TG (my darling husband, for those of you who don’t know me very well), said exactly the same thing when he saw me reading it. No doubt about it–Small Medium at Large is the perfect title for this book. I mean, come on. A middle grade book about a girl who gets hit by lightning and, as a result, can hear ghosts?
Like I said. Perfect.
But a great title alone cannot carry a book. The book has to live up to it. Rest assured, Small Medium at Large is more than up to the task. I’ll admit, I was a little worried about being able to relate to a middle grade book at this point in my life, especially since my kiddos are no longer in that age group. But as soon as I started reading, my worries fell away–I was sucked right into the story, and enjoyed an amazing nostalgia trip down memory lane. Made me feel like a kid again, and I love that!
As you’ll note from my question, certain parts of the book were excruciatingly (an hilariously) easy for me to relate to.
There are so many funny and touching scenes in Small Medium at Large that I love. Your characters are so real–they transported me back to my youth (admittedly a long trip), and I had a blast spending time with them on the page. My absolute favorite scene is the one where Lilah has to shop for a bra. (I can’t imagine a woman, of whatever age, who couldn’t relate to it on some level.) Did you draw on embarrassing memories of your own to frame that scene, or was it a product of your vivid imagination?
Thank you so much, Linda. That scene, the bra-shopping one, is my very favorite in the book as well. There’s something about being a developing tween girl that just begs for humiliating scenarios, right? So much material! This scene is sort of an amalgam of my own humiliation over developing and getting a bra, which I think for a lot of girls is a bittersweet experience—you WANT to be growing up, but having to admit that your body is changing is embarrassing. Of course, it’s embarrassing for tweens; it seems to NOT be embarrassing for grownups, which I think is where the fun begins and why I think this scene works so well. Despite her reluctance to let ghosts help her with this very important thing, Lilah’s spirited peanut gallery (her dead grandmother and an also-deceased fashion designer) offer a lot of help in getting her fitted properly. But in the end, when it looks like all will be okay, poor Lilah runs into her crush, Andy, and all goes terribly wrong.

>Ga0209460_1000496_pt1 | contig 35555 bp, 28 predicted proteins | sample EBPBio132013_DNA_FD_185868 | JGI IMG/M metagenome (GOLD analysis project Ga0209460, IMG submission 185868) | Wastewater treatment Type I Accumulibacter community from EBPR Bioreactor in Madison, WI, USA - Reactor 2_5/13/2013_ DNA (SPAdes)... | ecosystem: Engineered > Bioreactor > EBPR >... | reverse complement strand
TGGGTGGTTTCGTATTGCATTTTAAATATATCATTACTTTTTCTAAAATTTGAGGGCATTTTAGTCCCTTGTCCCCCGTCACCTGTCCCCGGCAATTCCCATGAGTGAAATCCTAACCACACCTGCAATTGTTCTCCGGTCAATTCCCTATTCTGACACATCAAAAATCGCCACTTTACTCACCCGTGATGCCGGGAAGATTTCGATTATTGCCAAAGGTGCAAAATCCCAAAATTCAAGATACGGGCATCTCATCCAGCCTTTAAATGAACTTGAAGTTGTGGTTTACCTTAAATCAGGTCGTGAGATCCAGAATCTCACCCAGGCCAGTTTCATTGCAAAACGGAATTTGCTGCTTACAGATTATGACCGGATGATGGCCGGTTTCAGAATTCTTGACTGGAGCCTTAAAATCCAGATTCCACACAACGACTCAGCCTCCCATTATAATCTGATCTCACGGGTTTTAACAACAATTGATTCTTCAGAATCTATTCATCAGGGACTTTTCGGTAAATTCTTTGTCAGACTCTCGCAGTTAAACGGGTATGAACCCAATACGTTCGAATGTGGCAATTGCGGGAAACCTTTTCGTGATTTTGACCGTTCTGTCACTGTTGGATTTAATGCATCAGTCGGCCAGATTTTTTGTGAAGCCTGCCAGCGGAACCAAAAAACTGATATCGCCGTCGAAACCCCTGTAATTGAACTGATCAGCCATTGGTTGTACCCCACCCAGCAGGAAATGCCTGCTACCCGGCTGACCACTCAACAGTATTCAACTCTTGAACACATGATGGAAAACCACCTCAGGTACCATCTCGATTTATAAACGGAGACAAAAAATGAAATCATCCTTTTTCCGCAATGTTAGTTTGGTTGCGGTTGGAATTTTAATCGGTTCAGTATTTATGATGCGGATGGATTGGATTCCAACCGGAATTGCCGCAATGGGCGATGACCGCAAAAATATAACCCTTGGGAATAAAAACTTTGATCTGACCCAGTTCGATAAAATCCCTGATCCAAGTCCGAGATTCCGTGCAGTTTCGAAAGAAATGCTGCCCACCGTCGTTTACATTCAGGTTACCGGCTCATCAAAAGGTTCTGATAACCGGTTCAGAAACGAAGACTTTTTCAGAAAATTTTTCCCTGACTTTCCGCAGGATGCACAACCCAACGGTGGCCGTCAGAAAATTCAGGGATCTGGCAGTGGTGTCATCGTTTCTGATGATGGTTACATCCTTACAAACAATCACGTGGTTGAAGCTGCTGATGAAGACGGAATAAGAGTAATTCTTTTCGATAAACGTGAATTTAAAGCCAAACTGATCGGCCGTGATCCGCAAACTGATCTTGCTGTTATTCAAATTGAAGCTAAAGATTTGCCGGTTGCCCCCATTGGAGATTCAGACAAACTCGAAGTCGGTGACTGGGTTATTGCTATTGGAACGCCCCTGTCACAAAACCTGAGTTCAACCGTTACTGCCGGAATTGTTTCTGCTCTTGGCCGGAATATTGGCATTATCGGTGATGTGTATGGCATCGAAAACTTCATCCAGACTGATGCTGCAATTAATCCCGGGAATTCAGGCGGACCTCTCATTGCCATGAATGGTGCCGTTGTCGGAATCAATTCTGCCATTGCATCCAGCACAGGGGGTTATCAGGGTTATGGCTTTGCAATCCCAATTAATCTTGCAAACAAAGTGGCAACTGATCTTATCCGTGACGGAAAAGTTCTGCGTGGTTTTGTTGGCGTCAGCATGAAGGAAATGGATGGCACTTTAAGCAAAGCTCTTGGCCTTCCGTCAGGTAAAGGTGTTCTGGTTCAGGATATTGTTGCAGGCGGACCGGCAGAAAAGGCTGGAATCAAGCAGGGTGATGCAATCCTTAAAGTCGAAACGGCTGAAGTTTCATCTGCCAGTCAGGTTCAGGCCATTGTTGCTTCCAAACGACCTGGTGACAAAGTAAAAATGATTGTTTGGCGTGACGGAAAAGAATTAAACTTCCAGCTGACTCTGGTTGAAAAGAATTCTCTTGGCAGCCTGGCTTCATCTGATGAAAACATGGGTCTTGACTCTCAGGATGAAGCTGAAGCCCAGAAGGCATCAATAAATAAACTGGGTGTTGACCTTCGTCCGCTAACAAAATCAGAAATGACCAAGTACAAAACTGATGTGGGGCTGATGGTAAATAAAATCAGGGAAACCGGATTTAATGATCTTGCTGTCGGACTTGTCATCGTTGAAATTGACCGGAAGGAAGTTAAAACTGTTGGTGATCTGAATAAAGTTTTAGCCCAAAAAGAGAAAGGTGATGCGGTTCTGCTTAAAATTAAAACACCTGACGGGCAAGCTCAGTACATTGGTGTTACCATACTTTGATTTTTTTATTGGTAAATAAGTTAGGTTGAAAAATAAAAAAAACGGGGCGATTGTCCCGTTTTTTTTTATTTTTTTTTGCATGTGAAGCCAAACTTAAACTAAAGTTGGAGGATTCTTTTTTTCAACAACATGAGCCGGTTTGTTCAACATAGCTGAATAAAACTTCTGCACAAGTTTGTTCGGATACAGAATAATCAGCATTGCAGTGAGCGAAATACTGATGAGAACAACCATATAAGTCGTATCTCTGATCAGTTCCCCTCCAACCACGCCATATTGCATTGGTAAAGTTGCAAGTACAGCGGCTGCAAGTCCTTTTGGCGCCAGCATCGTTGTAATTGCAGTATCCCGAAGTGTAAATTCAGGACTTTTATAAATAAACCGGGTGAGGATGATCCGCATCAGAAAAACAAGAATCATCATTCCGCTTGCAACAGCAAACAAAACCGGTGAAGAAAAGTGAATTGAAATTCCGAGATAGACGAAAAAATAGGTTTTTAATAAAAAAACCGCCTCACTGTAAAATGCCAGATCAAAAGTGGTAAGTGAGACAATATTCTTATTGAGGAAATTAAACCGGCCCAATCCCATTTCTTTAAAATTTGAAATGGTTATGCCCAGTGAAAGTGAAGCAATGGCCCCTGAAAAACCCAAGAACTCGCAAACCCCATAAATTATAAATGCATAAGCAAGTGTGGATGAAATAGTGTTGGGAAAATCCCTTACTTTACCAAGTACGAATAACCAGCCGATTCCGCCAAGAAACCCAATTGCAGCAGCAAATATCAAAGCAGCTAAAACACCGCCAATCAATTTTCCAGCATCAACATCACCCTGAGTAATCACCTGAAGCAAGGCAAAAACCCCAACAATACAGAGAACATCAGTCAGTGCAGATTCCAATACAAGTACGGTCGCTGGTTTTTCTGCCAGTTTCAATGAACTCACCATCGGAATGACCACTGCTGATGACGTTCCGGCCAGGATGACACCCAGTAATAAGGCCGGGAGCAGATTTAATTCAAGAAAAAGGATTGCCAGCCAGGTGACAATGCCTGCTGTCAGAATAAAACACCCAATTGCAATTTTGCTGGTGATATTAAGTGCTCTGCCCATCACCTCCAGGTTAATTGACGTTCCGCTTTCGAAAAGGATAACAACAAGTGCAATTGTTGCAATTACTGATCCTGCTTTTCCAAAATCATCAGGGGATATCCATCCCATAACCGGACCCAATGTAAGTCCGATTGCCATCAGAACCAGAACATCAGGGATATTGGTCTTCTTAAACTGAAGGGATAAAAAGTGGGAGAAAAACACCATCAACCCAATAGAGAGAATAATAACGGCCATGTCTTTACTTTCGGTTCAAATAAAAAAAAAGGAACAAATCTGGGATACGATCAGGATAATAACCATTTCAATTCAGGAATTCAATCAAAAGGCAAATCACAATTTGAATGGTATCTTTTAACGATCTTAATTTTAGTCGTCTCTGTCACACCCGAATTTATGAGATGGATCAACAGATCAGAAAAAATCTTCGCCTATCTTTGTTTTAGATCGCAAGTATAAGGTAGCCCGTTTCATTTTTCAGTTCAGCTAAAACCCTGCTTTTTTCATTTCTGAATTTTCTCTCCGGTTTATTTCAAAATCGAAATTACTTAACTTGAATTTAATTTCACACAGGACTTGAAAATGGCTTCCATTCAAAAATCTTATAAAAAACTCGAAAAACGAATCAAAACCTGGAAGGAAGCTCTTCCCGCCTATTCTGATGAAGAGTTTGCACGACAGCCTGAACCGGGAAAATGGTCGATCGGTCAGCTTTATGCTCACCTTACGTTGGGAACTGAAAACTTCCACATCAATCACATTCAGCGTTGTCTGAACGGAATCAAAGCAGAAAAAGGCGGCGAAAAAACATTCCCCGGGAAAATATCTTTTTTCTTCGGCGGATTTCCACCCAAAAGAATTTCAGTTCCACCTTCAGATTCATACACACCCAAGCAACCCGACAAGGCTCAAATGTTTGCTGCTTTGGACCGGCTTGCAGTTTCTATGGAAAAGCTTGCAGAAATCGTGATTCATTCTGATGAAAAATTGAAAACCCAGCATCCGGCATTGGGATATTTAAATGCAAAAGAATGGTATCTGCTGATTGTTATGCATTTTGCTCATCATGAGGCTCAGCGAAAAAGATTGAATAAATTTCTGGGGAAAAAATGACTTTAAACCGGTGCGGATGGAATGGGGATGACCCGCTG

I remember very distinctly a horrifying experience I had back in sixth grade—I was wearing this white turtleneck with penguins on it, when a boy (who will remain nameless, but I still remember his name very clearly, thank you very much) walked up to me, looked me up and down and told me I had big boobs. I think it was that very weekend that I made my mom take me to get a bra. I’m pretty sure she made me get one in blush pink—I don’t know why, but who wants to argue?
And I’m not even going to get into what it was like for me, developing in front of three older brothers (although, since you have three brothers of your own, Linda, you probably have a good idea what it was like).
But back to my scene—so to answer your question, this particular experience didn’t happen to me, but it may as well have, minus the ghosts. Looking back, I’m pretty thankful now that my awkward years (especially the developing ones) happened – now that I’m well beyond that stuff, I have a goldmine of experiences that prove to be great fodder for books.
Back to Linda: So true, Joanne! Awkward experiences are the purest form of research. And, yes, having three brothers ensures you’ll have every one of those awkward experiences pointed out and commented upon. Trust me, I know.
If any of you out there have kids or grandkids (nieces, nephews, neighbors…) of the right age, I can’t recommend Small Medium at Large highly enough. Oh, heck, even if you want a fun trip down Memory Lane, it’s a great choice. You can always pretend you’re buying it for a friend.
Do you ever get the urge to revisit the books you loved as a kid?
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